"The other day I noticed Beckett along one of the footpaths in the Luxembourg Gardens, reading a newspaper in a way that reminded me of one of his characters. He was seated in a chair, lost in thought, as he usually is. He looked rather unwell. I didn’t dare approach him. What would I say? I like him so much but it’s better that we not speak. He is so discreet! Conversation is a form of play-acting that requires a certain lack of restraint. It’s a game which Beckett wasn’t made for. Everything about him bespeaks a silent monologue."
— Emil Cioran, September 1968
"On fine October days, as you come out of the Radetzkystrasse, you can see by the Municipal Theatre a group of trees in the sunshine. The first tree, which stands in front of those dark-red cherry trees that bear no fruit, is so ablaze with autumn, such an immense patch of gold, that it looks like a torch dropped by an angel. And now it is burning, and the autumn wind and frost cannot put it out.
Who, faced with this tree, is going to talk to me about falling leaves and the white death? Who will prevent me from holding it with my eyes and believing that it will always glow before me as it does at this moment and that it is not subject to the laws of the world?"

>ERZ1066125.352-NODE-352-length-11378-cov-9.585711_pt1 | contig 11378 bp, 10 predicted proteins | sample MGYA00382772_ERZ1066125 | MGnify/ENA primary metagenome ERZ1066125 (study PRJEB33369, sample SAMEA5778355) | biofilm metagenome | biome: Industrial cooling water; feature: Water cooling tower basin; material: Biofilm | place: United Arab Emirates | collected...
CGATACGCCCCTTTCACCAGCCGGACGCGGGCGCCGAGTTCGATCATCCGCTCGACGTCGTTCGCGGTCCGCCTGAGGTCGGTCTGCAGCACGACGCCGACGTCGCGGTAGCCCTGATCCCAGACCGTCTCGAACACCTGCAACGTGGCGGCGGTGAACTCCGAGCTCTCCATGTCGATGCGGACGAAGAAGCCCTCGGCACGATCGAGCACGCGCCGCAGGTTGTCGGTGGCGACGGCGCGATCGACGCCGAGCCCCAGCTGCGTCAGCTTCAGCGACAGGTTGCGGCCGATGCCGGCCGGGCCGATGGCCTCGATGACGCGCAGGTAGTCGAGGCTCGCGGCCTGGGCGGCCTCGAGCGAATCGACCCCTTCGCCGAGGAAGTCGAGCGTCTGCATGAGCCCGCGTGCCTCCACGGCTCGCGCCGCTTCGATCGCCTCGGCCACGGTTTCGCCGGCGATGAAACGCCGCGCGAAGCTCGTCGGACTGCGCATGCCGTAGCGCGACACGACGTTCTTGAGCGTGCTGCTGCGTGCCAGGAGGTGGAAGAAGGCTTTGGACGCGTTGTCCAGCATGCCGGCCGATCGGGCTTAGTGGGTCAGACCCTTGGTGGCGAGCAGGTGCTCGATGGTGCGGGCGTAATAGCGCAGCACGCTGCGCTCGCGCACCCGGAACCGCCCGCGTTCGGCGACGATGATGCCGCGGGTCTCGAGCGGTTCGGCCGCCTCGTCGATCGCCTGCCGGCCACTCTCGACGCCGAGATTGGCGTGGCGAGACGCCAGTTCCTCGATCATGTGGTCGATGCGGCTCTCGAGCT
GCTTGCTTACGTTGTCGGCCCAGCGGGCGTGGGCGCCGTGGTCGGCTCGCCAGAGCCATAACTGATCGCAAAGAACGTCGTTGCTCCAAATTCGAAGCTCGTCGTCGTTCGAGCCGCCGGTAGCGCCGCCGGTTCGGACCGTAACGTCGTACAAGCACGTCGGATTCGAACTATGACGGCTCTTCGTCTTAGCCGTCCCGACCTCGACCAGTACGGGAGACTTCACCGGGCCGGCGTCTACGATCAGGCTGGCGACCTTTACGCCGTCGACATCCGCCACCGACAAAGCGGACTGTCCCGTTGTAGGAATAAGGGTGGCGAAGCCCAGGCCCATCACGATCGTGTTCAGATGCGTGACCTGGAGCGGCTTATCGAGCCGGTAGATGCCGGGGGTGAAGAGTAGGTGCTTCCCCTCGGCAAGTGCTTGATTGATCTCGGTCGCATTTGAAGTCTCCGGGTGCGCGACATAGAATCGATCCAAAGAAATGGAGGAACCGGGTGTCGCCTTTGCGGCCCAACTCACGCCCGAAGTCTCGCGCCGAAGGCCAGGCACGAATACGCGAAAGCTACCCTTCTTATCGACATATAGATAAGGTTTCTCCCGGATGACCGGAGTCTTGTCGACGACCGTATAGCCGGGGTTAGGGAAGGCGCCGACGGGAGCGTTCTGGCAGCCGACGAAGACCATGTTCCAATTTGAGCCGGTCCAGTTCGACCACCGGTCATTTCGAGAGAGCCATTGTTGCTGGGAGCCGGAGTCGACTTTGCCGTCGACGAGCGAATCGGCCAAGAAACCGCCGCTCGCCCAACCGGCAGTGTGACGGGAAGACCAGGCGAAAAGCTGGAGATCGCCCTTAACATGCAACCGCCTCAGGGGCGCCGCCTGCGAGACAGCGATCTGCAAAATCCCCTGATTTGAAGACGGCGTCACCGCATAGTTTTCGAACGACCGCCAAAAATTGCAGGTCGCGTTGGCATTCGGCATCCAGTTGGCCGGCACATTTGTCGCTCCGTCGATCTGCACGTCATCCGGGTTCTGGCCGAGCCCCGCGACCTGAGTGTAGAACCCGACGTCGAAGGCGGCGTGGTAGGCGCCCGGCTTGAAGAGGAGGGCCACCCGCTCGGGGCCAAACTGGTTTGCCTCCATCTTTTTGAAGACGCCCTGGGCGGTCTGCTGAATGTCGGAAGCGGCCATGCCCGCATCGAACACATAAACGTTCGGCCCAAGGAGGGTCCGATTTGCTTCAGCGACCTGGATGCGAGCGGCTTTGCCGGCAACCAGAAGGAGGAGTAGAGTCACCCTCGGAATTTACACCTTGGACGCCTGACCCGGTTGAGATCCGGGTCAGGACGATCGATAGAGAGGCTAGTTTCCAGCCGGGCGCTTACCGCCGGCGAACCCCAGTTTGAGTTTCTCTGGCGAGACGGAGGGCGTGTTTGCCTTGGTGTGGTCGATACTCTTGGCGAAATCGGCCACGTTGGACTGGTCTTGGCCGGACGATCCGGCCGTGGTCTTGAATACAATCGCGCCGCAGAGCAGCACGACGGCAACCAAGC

— Ingeborg Bachmann, “Youth in an Austrian Town”
"Do you know the sign of being lost in thought? The sign of the lumberyard which survives solidly, oxidized to its best red, until being struck [in its permanence] and made absolute black dust [in a single moment]?"
— Heriberto Yépez, “[Language] Belated” (trans. Nathaniel Tarn)
"We suffer from a repression of the sublime."
— Roberto Assagioli, Psychosynthesis (via proustitute)